When modern states first initiated plans for exterminating the conservation cultures of the FourthWorld (replacing them with a system of states), religious fundamentalism was the motivating belief of their dominant societies. Intertwined with that belief was an unquestioning faith in market economics.Over time, a rift developed between controlling society’s “haves” and “have nots” over these doctrines, but was not fundamentally challenged until the environmental movement brought into question the basic assumptions of market theology. Today, that rift has widened with the awareness generated by theanti-globalization movement, made famous in Chiapas, Mexico when the Mayan Day Keepers steppedfrom a protective cave and pronounced the world economy in jeopardy, and in Seattle, United States of America, when indigenous leaders challenged the underlying premise of the World TradeOrganization.The recent showdown between the UN and the World Indigenous Peoples' Movement in Poznan,Poland is a classic contest between faith–based fundamentalism and scientific observation. With faithin market doctrine plummeting worldwide, the proven track record of First Nations in conservationeconomics places indigenous peoples in the role of teachers to the disillusioned former members of themarket cult. Still in denial, market–based institutions like the World Bank are struggling to maintaindominance by force, using the myriad UN agencies to implement its brutal schemes.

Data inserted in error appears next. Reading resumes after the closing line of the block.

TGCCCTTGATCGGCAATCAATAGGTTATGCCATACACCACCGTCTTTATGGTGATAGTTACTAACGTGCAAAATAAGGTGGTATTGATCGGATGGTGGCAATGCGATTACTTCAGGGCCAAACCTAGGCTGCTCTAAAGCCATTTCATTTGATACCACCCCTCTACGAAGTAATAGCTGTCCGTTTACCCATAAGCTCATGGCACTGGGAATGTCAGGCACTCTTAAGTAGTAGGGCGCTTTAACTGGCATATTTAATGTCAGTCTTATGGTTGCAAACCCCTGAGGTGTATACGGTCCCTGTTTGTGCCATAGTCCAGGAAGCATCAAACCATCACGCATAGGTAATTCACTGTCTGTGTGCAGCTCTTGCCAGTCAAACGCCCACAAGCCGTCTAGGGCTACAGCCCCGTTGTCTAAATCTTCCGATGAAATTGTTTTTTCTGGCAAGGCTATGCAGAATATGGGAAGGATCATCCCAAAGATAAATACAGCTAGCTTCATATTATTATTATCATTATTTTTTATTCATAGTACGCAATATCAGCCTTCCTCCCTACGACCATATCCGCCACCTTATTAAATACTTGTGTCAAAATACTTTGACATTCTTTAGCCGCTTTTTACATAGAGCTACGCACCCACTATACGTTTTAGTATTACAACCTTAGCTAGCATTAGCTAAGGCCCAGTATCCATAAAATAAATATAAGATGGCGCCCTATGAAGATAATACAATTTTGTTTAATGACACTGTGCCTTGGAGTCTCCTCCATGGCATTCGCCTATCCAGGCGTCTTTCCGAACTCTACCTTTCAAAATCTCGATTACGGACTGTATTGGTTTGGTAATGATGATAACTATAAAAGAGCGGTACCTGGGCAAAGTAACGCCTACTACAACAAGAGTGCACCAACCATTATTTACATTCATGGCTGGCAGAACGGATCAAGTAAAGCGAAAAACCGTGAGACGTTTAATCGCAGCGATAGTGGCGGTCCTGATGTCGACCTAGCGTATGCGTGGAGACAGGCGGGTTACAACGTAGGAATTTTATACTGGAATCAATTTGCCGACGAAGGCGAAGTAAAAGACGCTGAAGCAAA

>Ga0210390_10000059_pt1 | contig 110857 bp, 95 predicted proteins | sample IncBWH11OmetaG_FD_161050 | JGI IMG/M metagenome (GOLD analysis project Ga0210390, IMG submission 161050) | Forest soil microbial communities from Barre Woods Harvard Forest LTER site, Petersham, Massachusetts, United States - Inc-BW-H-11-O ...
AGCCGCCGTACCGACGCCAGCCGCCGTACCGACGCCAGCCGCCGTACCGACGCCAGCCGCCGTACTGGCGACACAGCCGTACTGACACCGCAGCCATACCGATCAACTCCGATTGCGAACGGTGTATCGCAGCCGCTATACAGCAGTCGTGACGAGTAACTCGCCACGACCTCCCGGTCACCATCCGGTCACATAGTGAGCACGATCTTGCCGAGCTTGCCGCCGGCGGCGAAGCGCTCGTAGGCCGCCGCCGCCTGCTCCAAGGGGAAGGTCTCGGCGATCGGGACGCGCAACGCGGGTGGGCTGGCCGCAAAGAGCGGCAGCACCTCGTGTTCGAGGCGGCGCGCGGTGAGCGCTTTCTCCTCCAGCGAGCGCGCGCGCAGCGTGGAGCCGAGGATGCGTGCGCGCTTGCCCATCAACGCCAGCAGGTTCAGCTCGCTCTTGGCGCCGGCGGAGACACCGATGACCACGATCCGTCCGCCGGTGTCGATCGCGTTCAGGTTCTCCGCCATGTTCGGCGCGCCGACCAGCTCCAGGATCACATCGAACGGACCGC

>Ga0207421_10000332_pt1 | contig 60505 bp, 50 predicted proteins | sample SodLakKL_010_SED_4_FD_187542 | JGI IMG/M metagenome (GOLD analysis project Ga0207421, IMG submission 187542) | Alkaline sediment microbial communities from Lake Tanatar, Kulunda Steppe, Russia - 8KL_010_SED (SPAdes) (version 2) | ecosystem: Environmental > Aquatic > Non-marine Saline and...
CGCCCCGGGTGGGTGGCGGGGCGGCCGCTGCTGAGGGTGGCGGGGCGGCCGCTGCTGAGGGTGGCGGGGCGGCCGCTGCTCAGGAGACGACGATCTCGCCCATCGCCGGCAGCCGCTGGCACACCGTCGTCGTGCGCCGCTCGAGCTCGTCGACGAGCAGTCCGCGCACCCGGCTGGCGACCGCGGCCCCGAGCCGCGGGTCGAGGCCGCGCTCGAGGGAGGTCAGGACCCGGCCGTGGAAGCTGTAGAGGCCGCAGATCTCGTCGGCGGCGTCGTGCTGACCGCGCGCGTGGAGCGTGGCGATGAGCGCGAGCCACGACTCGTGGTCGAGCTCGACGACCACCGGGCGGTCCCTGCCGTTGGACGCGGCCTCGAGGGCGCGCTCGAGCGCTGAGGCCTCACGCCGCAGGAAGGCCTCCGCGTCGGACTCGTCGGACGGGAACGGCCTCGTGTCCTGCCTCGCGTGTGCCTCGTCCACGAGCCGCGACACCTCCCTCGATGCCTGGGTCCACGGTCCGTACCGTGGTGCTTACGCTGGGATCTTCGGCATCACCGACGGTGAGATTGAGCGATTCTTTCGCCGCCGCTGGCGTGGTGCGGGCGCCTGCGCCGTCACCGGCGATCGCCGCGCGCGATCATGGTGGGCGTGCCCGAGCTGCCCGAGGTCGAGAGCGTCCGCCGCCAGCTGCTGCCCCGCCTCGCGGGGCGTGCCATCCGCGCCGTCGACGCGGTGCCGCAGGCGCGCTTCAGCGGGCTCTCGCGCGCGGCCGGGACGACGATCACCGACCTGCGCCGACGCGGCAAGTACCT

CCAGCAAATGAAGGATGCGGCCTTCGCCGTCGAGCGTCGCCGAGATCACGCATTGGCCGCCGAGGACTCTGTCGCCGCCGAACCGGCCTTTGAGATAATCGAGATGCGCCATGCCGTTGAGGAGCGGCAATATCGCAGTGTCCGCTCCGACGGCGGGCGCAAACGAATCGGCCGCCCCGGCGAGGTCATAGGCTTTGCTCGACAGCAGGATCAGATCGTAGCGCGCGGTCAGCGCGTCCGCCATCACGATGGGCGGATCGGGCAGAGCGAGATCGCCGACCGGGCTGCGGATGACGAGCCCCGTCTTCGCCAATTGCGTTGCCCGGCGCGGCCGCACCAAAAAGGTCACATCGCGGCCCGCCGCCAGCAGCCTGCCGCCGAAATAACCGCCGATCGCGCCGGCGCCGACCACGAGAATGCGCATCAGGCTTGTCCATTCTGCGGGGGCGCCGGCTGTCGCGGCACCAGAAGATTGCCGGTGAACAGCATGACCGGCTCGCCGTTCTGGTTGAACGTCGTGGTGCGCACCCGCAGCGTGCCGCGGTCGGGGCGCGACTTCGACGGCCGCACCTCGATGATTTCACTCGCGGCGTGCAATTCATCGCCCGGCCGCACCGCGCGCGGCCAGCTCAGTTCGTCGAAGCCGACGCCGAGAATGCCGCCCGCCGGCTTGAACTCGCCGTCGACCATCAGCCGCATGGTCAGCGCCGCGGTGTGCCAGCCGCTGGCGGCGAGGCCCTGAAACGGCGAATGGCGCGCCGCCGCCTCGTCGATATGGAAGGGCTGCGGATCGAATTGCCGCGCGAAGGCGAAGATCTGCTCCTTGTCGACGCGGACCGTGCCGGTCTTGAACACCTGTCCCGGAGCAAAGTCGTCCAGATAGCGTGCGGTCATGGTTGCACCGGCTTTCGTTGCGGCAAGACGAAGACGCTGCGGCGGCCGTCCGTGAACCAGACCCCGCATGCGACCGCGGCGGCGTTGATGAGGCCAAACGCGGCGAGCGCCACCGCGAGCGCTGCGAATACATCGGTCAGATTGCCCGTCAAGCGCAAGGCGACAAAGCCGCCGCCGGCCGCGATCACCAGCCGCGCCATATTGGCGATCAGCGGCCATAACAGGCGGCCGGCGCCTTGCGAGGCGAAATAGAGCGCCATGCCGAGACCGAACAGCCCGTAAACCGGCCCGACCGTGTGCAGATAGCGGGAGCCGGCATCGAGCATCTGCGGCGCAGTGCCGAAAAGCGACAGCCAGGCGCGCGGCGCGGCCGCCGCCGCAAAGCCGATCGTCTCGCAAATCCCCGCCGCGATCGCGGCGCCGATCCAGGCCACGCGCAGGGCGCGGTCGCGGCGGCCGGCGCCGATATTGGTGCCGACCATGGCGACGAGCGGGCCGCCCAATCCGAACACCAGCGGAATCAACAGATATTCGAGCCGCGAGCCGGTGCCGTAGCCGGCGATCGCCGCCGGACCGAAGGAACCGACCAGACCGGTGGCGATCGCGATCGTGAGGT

Illustrating the aboriginal precept that all things are connected, the convergence of the indigenousmovement with the environmental and pro-democracy movements signals an end to the wasteful wayof life promoted by UN member states. How this plays out in terms of new relationships between suchthings as capital and ownership remains to be seen, but the likelihood of returning to business as usual, becomes ever more remote as our collective consciousness surpasses market mania in presenting a newvision for the future of humankind.